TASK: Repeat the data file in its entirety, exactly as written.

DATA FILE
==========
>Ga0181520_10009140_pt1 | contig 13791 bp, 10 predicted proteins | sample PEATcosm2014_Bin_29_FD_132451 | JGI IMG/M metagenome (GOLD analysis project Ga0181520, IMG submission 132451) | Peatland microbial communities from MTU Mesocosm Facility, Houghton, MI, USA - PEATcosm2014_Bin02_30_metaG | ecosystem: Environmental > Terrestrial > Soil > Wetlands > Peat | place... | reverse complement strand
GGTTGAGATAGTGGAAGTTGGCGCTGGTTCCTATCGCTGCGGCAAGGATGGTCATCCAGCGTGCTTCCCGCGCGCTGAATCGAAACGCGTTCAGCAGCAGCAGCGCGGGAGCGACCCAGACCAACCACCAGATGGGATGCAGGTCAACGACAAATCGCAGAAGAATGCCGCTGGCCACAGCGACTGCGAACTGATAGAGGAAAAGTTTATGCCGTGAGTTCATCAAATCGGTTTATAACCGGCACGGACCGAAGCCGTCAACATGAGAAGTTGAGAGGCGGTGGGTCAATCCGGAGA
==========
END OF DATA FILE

>Ga0181520_10009140_pt1 | contig 13791 bp, 10 predicted proteins | sample PEATcosm2014_Bin_29_FD_132451 | JGI IMG/M metagenome (GOLD analysis project Ga0181520, IMG submission 132451) | Peatland microbial communities from MTU Mesocosm Facility, Houghton, MI, USA - PEATcosm2014_Bin02_30_metaG | ecosystem: Environmental > Terrestrial > Soil > Wetlands > Peat | place... | reverse complement strand
GGTTGAGATAGTGGAAGTTGGCGCTGGTTCCTATCGCTGCGGCAAGGATGGTCATCCAGCGTGCTTCCCGCGCGCTGAATCGAAACGCGTTCAGCAGCAGCAGCGCGGGAGCGACCCAGACCAACCACCAGATGGGATGCAGGTCAACGACAAATCGCAGAAGAATGCCGCTGGCCACAGCGACTGCGAACTGATAGAGGAAAAGTTTATGCCGTGAGTTCATCAAATCGGTTTATAACCGGCACGGACCGAAGCCGTCAACATGAGAAGTTGAGAGGCGGTGGGTCAATCCGGAGA